The number of workdays in a year ranges from 251 to 255 with 2000-01 having only 252. This difference in the number of workdays available in different years partly explains why NHS productivity is higher or lower in particular years.
Returning to the case of trauma and orthopaedics, this specialty runs both general orthopaedic and fracture clinics. Given the more immediate demands of a fracture clinic (equivalent to all urgent appointments), they are not usually run on a Monday or Friday (for obvious reasons) leaving the mainly GPreferred orthopaedic patients to be seen on the days when potential annual capacity is lowest.
Access to a GP is not, however, subject to these constraints. For example, each GP practice usually has a range of GPs available at any time. If a condition is acute, the patient can then visit any member of the team of GPs in order to obtain a referral. The only limitation in this case is the number of working days in the week or month.
For these reasons GP referrals follow a pattern relating to the total number of workdays available in a week and month, while consultant first appointments follow the profile particular to the day on which the clinic is held.
For example, in 2000-01 some 47.8 per cent of working Mondays occur in the first half of the year, while 49.6 per cent of available working days occur in the first half of the year.
The number of patients waiting longer than 13 weeks is the equivalent of water added to a full dam running over the causeway. The difference between demand and supply therefore shows up in the number of patients waiting longer than 13 weeks.
In the example above it is 1.8 per cent (49.6 - 47.8) of the total demand which then inflates the number waiting longer than 13 weeks. This magnifying effect therefore leads to the appearance of an 'alarming' increase in numbers waiting over 13 weeks up to September followed by an equally rapid reduction over the next six months.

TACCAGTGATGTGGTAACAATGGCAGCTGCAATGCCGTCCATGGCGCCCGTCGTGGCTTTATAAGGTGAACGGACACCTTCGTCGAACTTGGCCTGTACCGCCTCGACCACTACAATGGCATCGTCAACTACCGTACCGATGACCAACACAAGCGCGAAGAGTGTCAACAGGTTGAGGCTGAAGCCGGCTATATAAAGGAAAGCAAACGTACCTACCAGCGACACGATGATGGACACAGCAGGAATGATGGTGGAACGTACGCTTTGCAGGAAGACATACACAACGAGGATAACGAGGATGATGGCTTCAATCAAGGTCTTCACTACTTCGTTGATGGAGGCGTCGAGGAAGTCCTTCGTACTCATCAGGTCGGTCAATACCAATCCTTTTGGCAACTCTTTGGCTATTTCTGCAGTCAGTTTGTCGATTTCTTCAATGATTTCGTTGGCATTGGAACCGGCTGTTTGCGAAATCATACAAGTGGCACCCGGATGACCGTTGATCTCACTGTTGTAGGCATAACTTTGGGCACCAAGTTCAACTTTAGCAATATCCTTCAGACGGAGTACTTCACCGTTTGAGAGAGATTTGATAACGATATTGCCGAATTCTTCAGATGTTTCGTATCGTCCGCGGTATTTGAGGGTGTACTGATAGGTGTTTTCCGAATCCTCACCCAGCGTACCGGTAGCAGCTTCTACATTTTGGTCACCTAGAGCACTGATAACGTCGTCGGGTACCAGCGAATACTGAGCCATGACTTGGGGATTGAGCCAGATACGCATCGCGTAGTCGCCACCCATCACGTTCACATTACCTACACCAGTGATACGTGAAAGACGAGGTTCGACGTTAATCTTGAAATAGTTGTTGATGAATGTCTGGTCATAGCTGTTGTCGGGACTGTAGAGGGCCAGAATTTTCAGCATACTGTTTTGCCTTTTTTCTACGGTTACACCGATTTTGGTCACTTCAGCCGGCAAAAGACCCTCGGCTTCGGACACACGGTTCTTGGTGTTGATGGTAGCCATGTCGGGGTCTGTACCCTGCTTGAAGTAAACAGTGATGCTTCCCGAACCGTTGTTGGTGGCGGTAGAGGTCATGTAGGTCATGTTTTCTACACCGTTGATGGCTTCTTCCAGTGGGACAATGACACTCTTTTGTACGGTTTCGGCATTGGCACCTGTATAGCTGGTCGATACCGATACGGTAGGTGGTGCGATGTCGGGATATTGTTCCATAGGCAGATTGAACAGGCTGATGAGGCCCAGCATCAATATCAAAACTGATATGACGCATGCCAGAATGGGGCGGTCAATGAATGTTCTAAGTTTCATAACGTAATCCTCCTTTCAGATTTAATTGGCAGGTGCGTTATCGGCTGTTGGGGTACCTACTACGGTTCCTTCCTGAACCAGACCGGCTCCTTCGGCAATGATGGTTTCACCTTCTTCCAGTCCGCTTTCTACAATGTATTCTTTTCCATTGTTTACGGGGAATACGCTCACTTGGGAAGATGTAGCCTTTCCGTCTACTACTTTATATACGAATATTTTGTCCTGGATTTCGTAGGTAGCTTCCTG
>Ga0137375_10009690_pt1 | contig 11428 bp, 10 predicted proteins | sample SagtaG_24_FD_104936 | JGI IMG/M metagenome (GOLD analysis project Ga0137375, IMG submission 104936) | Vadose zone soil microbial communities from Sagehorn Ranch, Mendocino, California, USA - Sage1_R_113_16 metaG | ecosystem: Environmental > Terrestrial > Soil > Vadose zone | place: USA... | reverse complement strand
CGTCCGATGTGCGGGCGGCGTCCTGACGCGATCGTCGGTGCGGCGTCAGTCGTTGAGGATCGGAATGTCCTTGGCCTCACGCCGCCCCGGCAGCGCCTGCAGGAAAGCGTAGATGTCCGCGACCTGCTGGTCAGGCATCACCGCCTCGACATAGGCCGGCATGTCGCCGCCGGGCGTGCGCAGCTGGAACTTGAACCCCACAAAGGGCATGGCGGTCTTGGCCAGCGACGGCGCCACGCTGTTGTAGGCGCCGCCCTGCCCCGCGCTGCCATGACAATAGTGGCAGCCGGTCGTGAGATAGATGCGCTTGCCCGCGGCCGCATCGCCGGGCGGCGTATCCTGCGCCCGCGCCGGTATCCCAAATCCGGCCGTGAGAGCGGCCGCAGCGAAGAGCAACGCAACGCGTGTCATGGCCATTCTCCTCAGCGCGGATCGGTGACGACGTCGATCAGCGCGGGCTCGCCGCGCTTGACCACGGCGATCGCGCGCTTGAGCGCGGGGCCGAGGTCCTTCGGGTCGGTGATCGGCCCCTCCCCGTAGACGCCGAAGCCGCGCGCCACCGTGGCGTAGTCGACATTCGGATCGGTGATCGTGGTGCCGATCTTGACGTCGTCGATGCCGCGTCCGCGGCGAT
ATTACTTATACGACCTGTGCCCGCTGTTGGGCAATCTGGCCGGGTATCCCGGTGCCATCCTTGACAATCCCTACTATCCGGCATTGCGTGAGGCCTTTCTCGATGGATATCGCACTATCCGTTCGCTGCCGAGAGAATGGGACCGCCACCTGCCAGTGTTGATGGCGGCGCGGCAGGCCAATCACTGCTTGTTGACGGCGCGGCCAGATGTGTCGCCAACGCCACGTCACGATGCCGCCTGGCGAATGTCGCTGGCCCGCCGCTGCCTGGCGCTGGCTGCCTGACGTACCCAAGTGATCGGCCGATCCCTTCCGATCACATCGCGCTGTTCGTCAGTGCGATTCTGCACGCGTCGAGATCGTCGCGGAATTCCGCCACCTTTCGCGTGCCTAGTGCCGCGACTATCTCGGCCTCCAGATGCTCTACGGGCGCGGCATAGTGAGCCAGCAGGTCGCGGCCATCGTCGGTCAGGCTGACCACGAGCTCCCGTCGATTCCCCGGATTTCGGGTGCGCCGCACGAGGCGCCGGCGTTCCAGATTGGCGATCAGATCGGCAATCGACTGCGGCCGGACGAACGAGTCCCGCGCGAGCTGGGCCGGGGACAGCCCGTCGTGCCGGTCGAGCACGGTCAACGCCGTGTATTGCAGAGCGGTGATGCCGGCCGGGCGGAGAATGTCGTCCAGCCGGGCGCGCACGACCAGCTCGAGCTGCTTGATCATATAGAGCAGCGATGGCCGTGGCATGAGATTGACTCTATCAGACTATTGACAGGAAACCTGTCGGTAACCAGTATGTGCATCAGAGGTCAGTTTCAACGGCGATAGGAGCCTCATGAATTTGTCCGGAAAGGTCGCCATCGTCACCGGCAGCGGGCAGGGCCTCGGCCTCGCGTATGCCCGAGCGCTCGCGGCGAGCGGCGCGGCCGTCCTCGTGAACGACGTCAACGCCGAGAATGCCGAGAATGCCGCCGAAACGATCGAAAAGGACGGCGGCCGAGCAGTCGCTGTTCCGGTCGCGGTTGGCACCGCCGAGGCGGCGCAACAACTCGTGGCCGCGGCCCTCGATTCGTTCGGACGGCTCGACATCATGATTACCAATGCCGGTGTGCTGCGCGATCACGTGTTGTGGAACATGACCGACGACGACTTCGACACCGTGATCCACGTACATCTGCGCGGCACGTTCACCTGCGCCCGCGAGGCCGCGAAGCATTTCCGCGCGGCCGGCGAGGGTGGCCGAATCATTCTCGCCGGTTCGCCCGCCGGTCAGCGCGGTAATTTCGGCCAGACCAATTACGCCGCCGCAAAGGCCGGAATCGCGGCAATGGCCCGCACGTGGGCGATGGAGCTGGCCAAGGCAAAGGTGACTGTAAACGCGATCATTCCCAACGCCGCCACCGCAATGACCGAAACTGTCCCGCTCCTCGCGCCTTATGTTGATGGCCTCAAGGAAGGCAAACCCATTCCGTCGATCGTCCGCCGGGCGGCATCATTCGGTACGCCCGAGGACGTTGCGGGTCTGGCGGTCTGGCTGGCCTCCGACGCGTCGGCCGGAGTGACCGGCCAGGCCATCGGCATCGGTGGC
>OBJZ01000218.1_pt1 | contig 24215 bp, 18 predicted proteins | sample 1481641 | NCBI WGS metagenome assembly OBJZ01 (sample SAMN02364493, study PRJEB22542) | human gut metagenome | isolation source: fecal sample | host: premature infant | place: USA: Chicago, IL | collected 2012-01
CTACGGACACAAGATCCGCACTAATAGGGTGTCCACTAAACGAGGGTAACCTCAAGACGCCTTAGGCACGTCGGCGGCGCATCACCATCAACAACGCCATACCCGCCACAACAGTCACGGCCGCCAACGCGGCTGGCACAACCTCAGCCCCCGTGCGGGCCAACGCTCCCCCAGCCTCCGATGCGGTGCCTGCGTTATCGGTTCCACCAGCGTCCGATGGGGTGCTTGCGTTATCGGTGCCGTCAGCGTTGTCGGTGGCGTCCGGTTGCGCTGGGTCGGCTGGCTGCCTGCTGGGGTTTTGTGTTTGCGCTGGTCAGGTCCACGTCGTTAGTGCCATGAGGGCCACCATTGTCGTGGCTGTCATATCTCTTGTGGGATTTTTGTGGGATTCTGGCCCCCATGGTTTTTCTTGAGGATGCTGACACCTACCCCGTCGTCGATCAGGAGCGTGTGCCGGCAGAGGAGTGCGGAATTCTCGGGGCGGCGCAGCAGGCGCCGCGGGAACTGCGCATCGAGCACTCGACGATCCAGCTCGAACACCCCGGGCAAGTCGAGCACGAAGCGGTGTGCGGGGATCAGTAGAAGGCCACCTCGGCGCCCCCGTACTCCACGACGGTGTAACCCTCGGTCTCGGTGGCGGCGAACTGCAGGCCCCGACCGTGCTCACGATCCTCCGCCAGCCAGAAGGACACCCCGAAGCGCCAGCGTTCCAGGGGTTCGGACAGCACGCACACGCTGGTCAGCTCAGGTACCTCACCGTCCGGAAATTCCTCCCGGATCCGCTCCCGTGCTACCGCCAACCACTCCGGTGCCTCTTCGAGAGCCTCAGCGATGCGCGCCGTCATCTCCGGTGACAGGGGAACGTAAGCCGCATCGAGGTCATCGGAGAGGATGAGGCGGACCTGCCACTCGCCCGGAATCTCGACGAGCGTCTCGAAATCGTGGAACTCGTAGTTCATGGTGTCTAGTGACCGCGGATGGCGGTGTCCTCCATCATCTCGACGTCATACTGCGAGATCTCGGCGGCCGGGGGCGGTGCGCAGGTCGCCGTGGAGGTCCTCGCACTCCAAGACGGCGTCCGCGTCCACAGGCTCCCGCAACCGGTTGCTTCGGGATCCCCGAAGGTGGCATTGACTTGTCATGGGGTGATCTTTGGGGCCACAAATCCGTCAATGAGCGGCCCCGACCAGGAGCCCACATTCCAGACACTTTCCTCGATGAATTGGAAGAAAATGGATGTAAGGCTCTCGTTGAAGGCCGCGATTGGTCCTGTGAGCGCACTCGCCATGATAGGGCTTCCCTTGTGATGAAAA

This difference is further increased by the effect of the summer holidays. In this instance, consultant appointments are greatly reduced during August and September while the opportunity to visit a GP is not. Adjusting for the effect of holiday periods gives only 45 per cent of available working Mondays in the first half of the year compared to 49.6 per cent of available working days.
Corresponding figures in 2000-01 for the other days are Tuesday (48.9 per cent), Wednesday and Thursday (47.9 per cent) and Friday (46.8 per cent).
Thus for all consultant clinics (irrespective of the day of the week on which the clinic may be held) there are always more opportunities for GP referral in the first half of the year than there are available outpatient appointments. The supply side of our equation -namely, consultant first appointments, therefore lags considerably behind the opportunity for GP referral during the first half of the year.
Hence the number of patients waiting for a first appointment (and hence waiting time) climbs to a September peak every year. In the second half of the year this pattern is reversed and so by the end of March the total number of patients waiting for their first consultant appointment returns almost back to the previous year-end total. Any change is accounted for in the difference between total demand and supply across the whole year.
In conclusion, the total number waiting for a first appointment always rises to a seasonal peak in September due to the higher relative opportunity to obtain a GP appointment during the first half of the year as opposed to a consultant appointment.
This seasonal peak, caused by the mismatch between supply and demand, is further magnified in particular specialties such as general surgery, dermatology and ophthalmology, where the seasonal profile of the disease(s) in that specialty leads to more than 50 per cent of referrals occurring in the first half of the year.
1 Fleming D et al. Annual and Seasonal Variation in the Incidence of Common Diseases. Occasional Paper No 53. Royal College of General Practitioners, 1995. ISBN 085041615.
2 The Central Bureau of the Royal Berkshire Hospital. Manually Collected Raw Data Covering Referral to Individual Consultants and Sub-specialties Between 1985 and 1995.
3 Data is for March 2000. NHS website
4 Jones, R. Estimation of Annual Activity and the Use of Activity Multipliers. Health Informatics 1996; 2, 71-77.
5 Jones, R.How Many Patients Next Year? Healthcare Analysis and Forecasting, 1996. Reading, UK.